Overstreet and many of the group's 1,000 members have been urging Congress to eliminate the tax during the ongoing reconciliation battle in the Senate, but they're not holding out hope. Any changes to the bill at this stage would require sending it back to the House for another vote – something Democrats don't want to do.
"A lot of these people [members of Congress] probably didn't even know it was in the bill until it was too late," said Deveney.
Industry groups say the government estimate of $2.7 billion in revenue over 10 years from the new tax is overstated. "It's a fantasy," said Overstreet. "We wish we made that much each year."
The average indoor tanning patron spends $75 per year on sessions at one of more than 18,000 salons across the country, according to industry statistics. Each small business brings in an average annual gross revenue of $150,000.
The industry has struggled since its heyday in the late 1980s and early 1990s after some scientific studies uncovered a link between ultraviolet rays and skin cancer. The recent recession has also hurt business, since many people see tanning as a luxury.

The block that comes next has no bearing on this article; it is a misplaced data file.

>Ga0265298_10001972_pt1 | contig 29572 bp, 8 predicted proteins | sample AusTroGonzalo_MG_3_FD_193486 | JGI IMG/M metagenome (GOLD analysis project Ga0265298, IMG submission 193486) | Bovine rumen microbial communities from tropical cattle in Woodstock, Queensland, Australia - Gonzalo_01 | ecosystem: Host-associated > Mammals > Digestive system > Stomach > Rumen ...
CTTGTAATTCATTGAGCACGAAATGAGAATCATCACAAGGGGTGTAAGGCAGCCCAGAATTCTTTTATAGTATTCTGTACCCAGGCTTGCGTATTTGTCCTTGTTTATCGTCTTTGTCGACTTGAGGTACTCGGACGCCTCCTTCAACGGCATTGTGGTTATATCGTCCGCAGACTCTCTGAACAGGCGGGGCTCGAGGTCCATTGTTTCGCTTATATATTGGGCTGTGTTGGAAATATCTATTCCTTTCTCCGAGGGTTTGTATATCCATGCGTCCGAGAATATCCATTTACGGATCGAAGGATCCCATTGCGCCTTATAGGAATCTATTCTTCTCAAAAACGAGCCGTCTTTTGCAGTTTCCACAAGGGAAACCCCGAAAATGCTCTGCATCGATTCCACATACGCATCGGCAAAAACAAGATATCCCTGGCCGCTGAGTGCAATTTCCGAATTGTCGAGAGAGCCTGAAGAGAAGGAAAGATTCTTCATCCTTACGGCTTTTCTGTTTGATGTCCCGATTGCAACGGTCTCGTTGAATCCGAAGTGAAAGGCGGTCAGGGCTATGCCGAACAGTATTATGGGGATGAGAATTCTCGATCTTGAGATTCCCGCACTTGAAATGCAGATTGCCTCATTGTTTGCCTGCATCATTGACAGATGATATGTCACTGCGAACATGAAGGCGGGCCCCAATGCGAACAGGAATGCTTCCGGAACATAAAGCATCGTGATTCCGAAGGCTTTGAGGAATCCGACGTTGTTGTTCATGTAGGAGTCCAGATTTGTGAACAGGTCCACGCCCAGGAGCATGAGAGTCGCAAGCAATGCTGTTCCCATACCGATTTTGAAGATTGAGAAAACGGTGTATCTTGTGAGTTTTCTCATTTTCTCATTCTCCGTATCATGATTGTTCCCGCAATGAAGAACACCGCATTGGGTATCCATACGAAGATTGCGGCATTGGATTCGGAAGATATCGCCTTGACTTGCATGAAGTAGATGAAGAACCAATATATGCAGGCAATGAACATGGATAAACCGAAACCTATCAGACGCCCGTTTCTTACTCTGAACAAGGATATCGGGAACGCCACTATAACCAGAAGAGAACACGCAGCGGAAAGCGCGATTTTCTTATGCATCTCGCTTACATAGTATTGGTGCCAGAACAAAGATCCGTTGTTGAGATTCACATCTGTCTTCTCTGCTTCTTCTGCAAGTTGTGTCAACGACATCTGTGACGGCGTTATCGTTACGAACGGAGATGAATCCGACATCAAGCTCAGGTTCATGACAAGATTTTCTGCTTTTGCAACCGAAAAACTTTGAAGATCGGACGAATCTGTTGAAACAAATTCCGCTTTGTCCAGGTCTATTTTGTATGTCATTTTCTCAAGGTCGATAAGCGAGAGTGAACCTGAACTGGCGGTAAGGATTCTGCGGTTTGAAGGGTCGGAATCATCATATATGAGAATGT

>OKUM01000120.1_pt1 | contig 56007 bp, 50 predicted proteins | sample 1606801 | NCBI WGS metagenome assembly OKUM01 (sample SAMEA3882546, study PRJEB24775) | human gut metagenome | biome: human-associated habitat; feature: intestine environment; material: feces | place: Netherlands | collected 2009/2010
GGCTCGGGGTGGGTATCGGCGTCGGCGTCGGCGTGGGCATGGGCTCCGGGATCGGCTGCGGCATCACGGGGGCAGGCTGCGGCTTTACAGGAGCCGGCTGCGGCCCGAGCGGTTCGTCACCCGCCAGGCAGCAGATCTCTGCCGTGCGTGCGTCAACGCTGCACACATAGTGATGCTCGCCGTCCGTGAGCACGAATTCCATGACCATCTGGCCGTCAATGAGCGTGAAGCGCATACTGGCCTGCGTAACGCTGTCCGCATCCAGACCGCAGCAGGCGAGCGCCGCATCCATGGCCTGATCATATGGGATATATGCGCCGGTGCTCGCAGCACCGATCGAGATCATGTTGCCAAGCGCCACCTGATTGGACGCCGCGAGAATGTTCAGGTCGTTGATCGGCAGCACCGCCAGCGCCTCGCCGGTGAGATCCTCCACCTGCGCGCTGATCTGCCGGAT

The U.S. Department of Health and Human Services and the World Health Organization have both declared UV radiation from the sun and other sources as cancer-causing, in the same category as tobacco smoke and asbestos.
And now the Food and Drug Administration is considering new restrictions on the indoor tanning industry.
William James, president of the AADA, which represents more than 12,000 dermatologists and is pushing greater regulation, wants the FDA to ban the use and sale of tanning beds in the U.S. outright.
"As dermatologists, we find ourselves facing what can only be called an epidemic of skin cancer in this country," he said in statement to the FDA. "The AADA strongly supports increased regulation of tanning beds that create skin damage that can dramatically increase one's risk of developing skin cancer."
Overstreet disagrees, saying UV rays from indoor tanning are no different from the outdoor sun and can actually have healthful effects, such as increasing the body's absorption of vitamin D.
More than 1 million people tan in tanning salons each day, according to the Journal of American Academy of Dermatology.